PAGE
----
My colleague (and friend) Jim Hazelwood, the Lutheran bishop of New England, posted a letter about the first steps in the COVID-19 recovery process. He’s been a key conversation partner with the Episcopal bishops in New England and what he shares here both represents a large part of my thinking and includes some helpful suggestions I hadn’t thought of.
He writes particularly of the immediate stages of returning to the buildings as the state governments relax restrictions on gathering:
…Recognize that a phased re-opening is probably your best scenario. As an example, Rhode Island has a current limit of 5 persons gathering and anticipates a process that will increase to 10, then to 15, then to 50. How will your congregation adapt to this type of model? I think a phased re-opening might look like this:
- Phase 1 – When your state indicates a likely date for relaxing the quarantine, ask yourselves, “What’s most in need of attention?” One way to answer this question is to consider the most vulnerable and those who are grieving. Maybe it’s best to look at some social ministry that has been curtailed, such as a food pantry, before considering worship. In addition, if your congregation has had multiple deaths, perhaps attending to grief via memorial services is an appropriate first priority. The larger point is, don’t try to do everything all at once.
- Phase 2 – As the next level of quarantine is relaxed in your state, begin conversations about how your congregation might be able to come together in smaller configurations. Not everyone will want to nor should they want to gather publicly, but some people are eager to have some in-person contact. One congregation might consider a gathering of its shepherding groups where six or so people meet. If you have the capability, perhaps that first meeting could be outside. In other words, think of Phase 2 as an intermediary step, think small. Also, think of those not able or desirous of an in-person gathering, how will you continue to attend to them?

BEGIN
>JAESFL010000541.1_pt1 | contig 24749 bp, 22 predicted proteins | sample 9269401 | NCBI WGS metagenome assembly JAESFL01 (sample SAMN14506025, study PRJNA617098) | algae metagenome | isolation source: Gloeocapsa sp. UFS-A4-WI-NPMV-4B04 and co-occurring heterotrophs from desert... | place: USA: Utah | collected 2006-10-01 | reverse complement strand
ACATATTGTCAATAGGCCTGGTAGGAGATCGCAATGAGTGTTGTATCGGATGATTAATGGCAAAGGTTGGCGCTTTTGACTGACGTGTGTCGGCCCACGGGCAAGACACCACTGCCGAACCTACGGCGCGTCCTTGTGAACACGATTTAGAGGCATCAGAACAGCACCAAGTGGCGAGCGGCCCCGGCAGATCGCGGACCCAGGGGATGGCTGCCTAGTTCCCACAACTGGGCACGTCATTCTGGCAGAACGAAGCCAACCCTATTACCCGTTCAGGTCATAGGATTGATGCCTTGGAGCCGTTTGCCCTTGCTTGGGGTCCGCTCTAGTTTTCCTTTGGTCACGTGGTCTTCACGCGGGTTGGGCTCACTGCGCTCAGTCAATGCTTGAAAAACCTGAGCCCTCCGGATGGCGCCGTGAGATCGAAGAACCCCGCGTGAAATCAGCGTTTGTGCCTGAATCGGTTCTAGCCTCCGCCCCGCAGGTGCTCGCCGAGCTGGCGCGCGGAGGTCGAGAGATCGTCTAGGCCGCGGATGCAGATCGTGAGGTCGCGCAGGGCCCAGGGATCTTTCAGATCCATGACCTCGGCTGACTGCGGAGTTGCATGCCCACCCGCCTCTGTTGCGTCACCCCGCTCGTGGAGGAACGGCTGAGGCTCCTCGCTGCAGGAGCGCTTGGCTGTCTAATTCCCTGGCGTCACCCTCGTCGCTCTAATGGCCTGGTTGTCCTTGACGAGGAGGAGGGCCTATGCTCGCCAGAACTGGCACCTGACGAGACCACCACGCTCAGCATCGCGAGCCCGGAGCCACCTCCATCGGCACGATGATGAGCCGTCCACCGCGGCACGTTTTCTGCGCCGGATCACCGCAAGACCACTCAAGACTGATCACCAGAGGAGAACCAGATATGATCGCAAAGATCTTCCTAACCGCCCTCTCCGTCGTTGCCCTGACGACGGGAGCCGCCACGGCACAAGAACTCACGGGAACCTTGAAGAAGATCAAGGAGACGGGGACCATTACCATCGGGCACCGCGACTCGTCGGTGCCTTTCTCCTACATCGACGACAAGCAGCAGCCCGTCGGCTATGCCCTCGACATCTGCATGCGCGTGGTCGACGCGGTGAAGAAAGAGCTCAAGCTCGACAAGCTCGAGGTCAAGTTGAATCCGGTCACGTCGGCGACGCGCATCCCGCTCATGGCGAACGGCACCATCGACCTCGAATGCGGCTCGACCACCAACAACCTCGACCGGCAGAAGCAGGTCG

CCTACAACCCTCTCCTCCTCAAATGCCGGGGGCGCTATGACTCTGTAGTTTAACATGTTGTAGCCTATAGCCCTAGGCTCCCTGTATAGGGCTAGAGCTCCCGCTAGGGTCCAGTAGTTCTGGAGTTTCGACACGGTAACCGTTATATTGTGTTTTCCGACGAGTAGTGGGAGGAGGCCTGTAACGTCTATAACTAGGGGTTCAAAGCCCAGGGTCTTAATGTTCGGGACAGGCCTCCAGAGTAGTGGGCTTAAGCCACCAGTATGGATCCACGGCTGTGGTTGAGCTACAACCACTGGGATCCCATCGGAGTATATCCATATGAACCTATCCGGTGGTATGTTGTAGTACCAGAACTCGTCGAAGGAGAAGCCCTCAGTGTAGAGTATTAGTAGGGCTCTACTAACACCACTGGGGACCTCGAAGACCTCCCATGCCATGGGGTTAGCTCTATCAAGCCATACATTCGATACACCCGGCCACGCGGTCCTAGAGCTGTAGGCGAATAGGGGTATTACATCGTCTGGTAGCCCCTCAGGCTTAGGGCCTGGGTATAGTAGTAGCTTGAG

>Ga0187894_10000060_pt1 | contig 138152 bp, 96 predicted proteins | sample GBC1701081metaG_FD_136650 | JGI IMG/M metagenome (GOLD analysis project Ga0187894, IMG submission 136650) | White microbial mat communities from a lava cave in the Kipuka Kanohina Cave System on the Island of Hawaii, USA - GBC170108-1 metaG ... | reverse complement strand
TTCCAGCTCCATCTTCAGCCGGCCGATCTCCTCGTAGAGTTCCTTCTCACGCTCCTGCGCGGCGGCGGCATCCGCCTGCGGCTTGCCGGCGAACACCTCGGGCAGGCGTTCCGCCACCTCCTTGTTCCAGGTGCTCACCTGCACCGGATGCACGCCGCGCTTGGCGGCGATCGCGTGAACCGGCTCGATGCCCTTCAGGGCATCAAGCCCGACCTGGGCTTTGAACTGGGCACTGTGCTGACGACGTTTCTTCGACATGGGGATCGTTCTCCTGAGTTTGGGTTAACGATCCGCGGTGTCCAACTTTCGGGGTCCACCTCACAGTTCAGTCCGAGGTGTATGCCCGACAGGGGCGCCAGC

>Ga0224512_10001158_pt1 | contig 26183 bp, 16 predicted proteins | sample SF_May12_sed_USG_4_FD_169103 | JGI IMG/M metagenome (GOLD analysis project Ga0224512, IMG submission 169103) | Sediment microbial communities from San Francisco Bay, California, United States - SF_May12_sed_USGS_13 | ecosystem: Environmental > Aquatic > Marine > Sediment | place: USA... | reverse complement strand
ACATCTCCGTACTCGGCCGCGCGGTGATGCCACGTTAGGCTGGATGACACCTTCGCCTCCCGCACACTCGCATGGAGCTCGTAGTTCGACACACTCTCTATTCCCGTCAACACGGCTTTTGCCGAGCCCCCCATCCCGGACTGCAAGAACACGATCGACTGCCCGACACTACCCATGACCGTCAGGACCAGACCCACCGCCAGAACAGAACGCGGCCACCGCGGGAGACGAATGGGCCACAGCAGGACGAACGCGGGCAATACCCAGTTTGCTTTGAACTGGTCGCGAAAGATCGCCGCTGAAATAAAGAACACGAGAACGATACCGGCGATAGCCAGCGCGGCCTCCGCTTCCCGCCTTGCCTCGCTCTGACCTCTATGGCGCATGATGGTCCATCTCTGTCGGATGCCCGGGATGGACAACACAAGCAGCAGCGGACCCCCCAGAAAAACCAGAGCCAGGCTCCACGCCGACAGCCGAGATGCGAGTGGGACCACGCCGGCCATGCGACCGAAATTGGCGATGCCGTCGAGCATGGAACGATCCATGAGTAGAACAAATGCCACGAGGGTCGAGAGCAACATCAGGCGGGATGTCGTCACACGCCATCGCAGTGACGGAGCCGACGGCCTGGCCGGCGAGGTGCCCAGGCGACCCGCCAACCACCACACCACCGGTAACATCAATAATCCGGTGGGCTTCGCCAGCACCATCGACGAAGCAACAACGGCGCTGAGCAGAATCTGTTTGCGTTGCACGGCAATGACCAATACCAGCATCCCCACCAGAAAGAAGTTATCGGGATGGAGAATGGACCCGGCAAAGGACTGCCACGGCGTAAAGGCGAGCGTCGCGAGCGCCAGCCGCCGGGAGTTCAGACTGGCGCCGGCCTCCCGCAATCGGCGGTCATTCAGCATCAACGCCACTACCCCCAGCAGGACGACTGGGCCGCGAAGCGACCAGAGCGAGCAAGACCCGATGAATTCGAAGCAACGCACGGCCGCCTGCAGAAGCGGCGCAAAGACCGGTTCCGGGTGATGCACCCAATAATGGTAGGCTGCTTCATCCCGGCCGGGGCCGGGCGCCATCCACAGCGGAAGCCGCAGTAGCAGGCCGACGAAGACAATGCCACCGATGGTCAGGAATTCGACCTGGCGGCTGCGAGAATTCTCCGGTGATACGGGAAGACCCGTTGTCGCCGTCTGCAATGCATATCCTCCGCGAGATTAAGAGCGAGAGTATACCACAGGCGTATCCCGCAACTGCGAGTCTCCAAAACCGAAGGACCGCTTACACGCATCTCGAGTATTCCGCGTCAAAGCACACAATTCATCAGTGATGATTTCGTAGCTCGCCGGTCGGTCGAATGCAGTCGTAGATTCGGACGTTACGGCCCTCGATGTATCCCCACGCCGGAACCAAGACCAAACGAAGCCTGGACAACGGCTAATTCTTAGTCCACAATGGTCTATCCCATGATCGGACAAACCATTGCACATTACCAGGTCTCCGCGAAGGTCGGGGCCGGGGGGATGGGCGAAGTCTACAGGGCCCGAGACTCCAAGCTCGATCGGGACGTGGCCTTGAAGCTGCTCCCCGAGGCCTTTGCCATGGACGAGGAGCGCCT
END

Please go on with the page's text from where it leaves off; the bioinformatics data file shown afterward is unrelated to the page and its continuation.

- Phase 3 – If your state officials relax restrictions to larger group gatherings, ask yourself how this might be done. A favorite question of mine these days is: What’s doable? Following the Rhode Island guidance, this means groups of 50 could gather together. If you have a smaller congregation this might work. But if you are in a larger congregation, does that mean you need to have multiple worship services or staggered attendance plans? In this phase, you’ll also need to consider ways you will attend to the expectations of sanitizing your building. Additionally, are you continuing an online presence as well? How will you do this simultaneously? One church is considering plans for an in-person gathering on Sundays, but then an online gathering on Wednesdays. Are you now asking your pastor, administrator, musicians, and others to do twice as much work? Have you considered partnering with another church to share these responsibilities and more evenly distribute the workload?
There’s more at the link above. Go check it out, particularly if you’re in parish or congregational leadership (either lay or ordained).
He goes on to lay out a process that he and his regional leadership will be using to think through what comes next in congregational life – in light of the months of experience we’ve all had in virtual worship. As he notes, and as we’ve experienced in the Episcopal Church, there are some real gifts coming from virtual worship and community life. There are obvious significant challenges (the shared Eucharistic meal being foremost in all our minds).
How we keep the good that is new, and the good that is old, is going to be a question for the next age of the Church to sort through. We’re being forced by events to deal with an increasingly networked and virtualized social existence. I’m both gratified to see how well and generously we’ve all responded, and I’m worried that so far we’ve only done the easy and obvious things. I don’t know what comes next. I know that God is with us, and that the Holy Spirit will lead us and correct our mistakes, but what that process will look like in the Episcopal Church will need some intentional conversation in the coming years.